Along with ground based radar emplacements the Brits soon developed units that were mountable in aircraft that could help pilots correctly fly to their targets with little visual help, and also help the British planes from flying into other aircraft, which occasionally happened flying blacked out at night. Previously the closest that the Brits had been able to come to this was to mount powerful searchlights on planes to try and illuminate their targets. Not only were planes able to quickly avoid these lights but they also provided great targets for German gunners on the bombers. Yep, the addition of radar on the aircraft was a game changer for sure. Soon dedicated night flying aircraft, commonly called night fighters, were developed for these roles. While not a required characteristic, they were generally larger than a single seat fighter and had multiple crew members. The larger size enabled them to carry more fuel and ammo to stay up and fight longer, but also the additional weight of the radar as well. The multiple crew members removed a lot of the stress of flying at night from the pilot and meant that one man did not have to simultaneously fly, navigate and scan and locate targets on the radar and by visual means. Another big bonus was that these larger aircraft were able to carry more and larger caliber of weapons than their smaller brethren....a plus to us gun lovers out there...imagine have four or six 20mm cannons open up on you at once!
Bristol Beaufighter, typical of the night fighters employed by the British Commonwealth during the war.
Radar quickly helped the Brits overcome the numerical superiority of the Germans and was vital to the winning of the air war over Britain. Had the Germans learned of its importance it would have been easy enough to at least target the large ground based units that were used to locate incoming formations and to direct the radar equipped interceptors to their targets. The use of radar was so secretive and important that for a time the men and women manning those systems were kept separated from the population and even other military and civil defense personnel so that the nature and location of their jobs could not be detected by German spies. Part of this level of deception was the carrot campaign I spoke of above. The British government went to such great lengths to promote the idea that the use of excessive amounts in the diets of British coastal and air warden watch personnel and RAF pilots was the main factor in their increased effectiveness at night. The message was so well received that the British populace engorged themselves on carrots to try and help alleviate the nocturnal black outs they were forced to endure. Also, not to be left out of the party, the German Luftwaffe even started an extra "carrot ration" to its pilots to try and even the playing field...unfortunately for them the field they were playing on was owned by the Brits!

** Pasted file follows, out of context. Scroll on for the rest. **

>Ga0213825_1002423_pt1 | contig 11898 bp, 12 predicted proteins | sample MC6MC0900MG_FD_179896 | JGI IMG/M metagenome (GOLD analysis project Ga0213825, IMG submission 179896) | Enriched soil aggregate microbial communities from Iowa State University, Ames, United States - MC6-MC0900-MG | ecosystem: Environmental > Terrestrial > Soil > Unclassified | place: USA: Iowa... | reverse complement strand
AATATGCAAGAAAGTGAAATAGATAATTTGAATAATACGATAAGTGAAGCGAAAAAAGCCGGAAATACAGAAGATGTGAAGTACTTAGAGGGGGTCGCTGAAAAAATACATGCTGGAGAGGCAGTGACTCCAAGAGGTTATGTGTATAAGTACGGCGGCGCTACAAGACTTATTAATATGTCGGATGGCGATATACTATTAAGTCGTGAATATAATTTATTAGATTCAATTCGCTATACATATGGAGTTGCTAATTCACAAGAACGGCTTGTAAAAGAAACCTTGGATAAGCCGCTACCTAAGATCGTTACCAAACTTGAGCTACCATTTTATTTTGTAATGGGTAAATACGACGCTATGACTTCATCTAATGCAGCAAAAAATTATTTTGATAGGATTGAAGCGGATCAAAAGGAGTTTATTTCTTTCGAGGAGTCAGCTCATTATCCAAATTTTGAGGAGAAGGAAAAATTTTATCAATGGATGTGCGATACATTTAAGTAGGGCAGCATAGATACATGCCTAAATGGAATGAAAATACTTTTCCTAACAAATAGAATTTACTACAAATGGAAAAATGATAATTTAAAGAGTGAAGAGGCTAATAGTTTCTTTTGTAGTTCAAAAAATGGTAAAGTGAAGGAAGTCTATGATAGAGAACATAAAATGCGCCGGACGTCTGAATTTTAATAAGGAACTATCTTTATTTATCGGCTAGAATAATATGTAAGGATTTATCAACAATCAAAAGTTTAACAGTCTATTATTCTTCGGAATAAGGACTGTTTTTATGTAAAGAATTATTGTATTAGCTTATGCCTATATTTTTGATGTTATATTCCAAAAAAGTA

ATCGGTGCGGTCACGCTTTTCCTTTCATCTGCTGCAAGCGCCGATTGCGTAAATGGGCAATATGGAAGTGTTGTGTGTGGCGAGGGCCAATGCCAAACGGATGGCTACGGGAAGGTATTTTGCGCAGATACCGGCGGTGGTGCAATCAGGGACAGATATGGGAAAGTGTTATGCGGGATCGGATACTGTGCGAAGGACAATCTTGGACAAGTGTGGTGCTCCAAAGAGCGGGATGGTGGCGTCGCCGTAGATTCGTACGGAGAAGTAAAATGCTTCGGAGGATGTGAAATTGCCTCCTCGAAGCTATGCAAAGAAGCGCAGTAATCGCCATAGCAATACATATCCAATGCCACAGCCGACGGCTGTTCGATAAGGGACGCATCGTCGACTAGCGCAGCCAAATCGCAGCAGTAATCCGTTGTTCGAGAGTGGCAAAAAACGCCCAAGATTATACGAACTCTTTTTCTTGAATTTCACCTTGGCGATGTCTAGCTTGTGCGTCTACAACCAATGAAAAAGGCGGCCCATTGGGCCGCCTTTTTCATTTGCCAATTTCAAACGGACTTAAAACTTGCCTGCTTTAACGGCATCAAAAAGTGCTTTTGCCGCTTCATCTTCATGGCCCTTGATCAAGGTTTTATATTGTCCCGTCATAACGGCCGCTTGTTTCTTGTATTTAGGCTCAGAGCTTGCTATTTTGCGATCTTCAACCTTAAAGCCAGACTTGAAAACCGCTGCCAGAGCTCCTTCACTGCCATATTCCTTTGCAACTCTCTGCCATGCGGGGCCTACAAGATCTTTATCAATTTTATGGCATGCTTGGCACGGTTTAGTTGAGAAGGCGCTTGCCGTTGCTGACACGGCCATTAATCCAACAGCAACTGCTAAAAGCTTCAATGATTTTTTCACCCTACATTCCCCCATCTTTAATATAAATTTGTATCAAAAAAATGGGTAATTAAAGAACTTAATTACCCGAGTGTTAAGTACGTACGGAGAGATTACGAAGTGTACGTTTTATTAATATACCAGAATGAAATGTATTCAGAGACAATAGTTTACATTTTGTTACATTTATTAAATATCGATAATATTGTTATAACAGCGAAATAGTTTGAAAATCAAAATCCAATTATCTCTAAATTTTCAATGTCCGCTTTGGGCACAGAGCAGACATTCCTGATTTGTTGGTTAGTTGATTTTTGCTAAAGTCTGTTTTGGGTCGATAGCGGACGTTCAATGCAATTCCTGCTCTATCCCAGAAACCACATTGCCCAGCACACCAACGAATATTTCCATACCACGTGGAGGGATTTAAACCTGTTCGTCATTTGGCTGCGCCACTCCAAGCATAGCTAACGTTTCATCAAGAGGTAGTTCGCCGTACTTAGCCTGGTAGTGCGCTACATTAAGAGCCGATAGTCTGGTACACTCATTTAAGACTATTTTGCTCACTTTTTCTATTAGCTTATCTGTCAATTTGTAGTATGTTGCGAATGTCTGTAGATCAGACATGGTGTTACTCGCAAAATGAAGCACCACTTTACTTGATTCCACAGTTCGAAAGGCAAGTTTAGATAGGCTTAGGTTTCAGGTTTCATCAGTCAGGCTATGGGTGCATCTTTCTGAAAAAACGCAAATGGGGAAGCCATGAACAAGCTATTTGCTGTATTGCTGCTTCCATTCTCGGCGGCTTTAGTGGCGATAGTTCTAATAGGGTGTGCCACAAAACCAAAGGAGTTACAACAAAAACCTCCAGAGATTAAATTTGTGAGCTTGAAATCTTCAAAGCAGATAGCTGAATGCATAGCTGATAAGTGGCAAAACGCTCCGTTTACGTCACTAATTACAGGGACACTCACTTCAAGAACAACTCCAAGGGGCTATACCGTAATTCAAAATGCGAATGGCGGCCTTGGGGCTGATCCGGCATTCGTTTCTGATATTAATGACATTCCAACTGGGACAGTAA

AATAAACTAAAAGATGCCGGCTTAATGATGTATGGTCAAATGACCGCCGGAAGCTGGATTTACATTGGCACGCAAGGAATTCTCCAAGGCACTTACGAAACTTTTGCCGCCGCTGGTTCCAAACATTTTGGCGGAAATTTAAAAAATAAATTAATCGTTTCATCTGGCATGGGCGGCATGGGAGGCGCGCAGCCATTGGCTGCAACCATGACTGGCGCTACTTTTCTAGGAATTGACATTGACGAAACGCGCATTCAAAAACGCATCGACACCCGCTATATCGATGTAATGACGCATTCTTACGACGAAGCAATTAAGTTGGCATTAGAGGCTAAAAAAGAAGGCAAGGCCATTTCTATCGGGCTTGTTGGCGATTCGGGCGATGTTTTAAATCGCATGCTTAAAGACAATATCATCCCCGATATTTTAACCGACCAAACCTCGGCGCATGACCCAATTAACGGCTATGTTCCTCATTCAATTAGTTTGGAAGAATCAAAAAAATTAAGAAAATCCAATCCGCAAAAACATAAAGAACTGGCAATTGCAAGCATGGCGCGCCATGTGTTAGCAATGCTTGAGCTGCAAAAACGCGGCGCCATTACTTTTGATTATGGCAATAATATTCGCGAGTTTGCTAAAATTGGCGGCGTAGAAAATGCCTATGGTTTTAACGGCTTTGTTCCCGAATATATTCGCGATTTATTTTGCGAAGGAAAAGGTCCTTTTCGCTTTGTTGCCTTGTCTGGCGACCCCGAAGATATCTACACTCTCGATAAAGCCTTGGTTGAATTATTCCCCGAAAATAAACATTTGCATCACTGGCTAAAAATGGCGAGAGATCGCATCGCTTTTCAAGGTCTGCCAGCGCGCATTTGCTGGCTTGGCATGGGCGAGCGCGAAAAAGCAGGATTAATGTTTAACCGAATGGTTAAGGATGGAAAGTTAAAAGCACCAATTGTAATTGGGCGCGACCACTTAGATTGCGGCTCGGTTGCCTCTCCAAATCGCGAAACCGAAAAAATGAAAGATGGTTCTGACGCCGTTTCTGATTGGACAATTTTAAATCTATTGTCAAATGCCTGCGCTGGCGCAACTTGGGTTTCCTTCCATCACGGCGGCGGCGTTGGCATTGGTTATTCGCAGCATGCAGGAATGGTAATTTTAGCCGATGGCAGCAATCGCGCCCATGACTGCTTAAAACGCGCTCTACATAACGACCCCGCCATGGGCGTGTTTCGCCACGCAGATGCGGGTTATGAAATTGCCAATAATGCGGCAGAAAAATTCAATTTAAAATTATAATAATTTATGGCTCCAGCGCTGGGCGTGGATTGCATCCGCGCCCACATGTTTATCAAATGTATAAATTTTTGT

By the end of the war the Germans pretty much knew the score, but were helpless to do anything about it. They had developed their own working radar by then and obviously put the pieces of the puzzle of their defeat during the Battle of Britain together. By then the Americans and Soviets were both claiming Reichland real estate and "The Thousand Year Reich" was coming to a close. The use of radar as an effective air-to-air weapon may have even helped prompt the Germans to accelerate development of the V-1 and V-2 rocket programs, the technology and knowledge behind which eventually helped lead to the arms race and ICBM standoff of the Cold War.
All of this was helped along by a little ol' orange root vegetable. Here's to the carrot!
AAAARRRGGGHHH!! Not you! get your steroidal freakness out of my blog!!
And if you can't tell, I do have a fondness for my distant British friends across the Atlantic pond. Save for a few times around 1776 and 1812 we generally have been great allies and supporters of one another. If I may say so as a loyal and patriotic American "God Save the Queen!" (even if she has to live on a bit less of British money these days!).